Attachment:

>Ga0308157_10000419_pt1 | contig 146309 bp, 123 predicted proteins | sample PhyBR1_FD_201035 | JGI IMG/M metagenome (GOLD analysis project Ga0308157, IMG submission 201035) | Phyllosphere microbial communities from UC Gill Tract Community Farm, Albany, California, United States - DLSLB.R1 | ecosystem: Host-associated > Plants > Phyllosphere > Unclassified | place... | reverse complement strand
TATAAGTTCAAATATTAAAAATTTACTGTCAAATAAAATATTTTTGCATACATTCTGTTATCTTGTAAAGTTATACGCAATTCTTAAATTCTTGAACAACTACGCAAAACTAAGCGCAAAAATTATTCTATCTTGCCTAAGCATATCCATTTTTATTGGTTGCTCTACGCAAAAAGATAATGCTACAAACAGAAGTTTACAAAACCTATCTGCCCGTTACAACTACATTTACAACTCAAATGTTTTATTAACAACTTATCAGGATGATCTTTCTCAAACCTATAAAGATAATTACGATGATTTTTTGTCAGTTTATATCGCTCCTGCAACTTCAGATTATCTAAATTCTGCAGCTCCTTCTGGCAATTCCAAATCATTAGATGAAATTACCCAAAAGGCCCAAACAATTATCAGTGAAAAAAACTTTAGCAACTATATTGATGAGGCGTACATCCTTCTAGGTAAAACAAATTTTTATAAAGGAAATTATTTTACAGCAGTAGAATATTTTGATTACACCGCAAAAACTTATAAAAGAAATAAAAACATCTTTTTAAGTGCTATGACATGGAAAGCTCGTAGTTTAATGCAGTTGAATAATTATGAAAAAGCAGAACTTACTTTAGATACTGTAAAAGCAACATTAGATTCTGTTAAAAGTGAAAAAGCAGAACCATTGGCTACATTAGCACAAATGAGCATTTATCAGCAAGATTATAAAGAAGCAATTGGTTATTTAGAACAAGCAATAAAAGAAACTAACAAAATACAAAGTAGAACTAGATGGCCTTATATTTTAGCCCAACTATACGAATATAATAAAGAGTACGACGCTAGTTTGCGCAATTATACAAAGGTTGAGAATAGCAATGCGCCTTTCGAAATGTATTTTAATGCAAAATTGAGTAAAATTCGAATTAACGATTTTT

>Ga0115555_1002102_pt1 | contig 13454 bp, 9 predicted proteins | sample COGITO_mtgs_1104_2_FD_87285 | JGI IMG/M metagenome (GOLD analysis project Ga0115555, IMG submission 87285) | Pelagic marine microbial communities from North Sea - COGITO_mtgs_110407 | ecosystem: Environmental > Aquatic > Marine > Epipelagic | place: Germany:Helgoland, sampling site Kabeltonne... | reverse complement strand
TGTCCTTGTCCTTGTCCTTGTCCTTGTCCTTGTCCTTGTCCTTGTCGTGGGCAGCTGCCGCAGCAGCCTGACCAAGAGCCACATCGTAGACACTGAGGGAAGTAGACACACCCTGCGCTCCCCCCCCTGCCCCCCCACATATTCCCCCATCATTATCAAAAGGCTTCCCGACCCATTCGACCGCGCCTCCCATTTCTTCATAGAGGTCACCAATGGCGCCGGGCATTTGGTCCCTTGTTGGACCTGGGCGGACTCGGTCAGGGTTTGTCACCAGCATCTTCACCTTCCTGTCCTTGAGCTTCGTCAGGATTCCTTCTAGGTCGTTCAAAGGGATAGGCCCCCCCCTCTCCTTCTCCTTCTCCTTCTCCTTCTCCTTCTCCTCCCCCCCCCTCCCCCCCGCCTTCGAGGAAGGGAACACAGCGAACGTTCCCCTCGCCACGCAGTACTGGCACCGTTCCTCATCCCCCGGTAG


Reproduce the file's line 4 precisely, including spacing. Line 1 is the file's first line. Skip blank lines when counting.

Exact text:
TGTCCTTGTCCTTGTCCTTGTCCTTGTCCTTGTCCTTGTCCTTGTCGTGGGCAGCTGCCGCAGCAGCCTGACCAAGAGCCACATCGTAGACACTGAGGGAAGTAGACACACCCTGCGCTCCCCCCCCTGCCCCCCCACATATTCCCCCATCATTATCAAAAGGCTTCCCGACCCATTCGACCGCGCCTCCCATTTCTTCATAGAGGTCACCAATGGCGCCGGGCATTTGGTCCCTTGTTGGACCTGGGCGGACTCGGTCAGGGTTTGTCACCAGCATCTTCACCTTCCTGTCCTTGAGCTTCGTCAGGATTCCTTCTAGGTCGTTCAAAGGGATAGGCCCCCCCCTCTCCTTCTCCTTCTCCTTCTCCTTCTCCTTCTCCTCCCCCCCCCTCCCCCCCGCCTTCGAGGAAGGGAACACAGCGAACGTTCCCCTCGCCACGCAGTACTGGCACCGTTCCTCATCCCCCGGTAG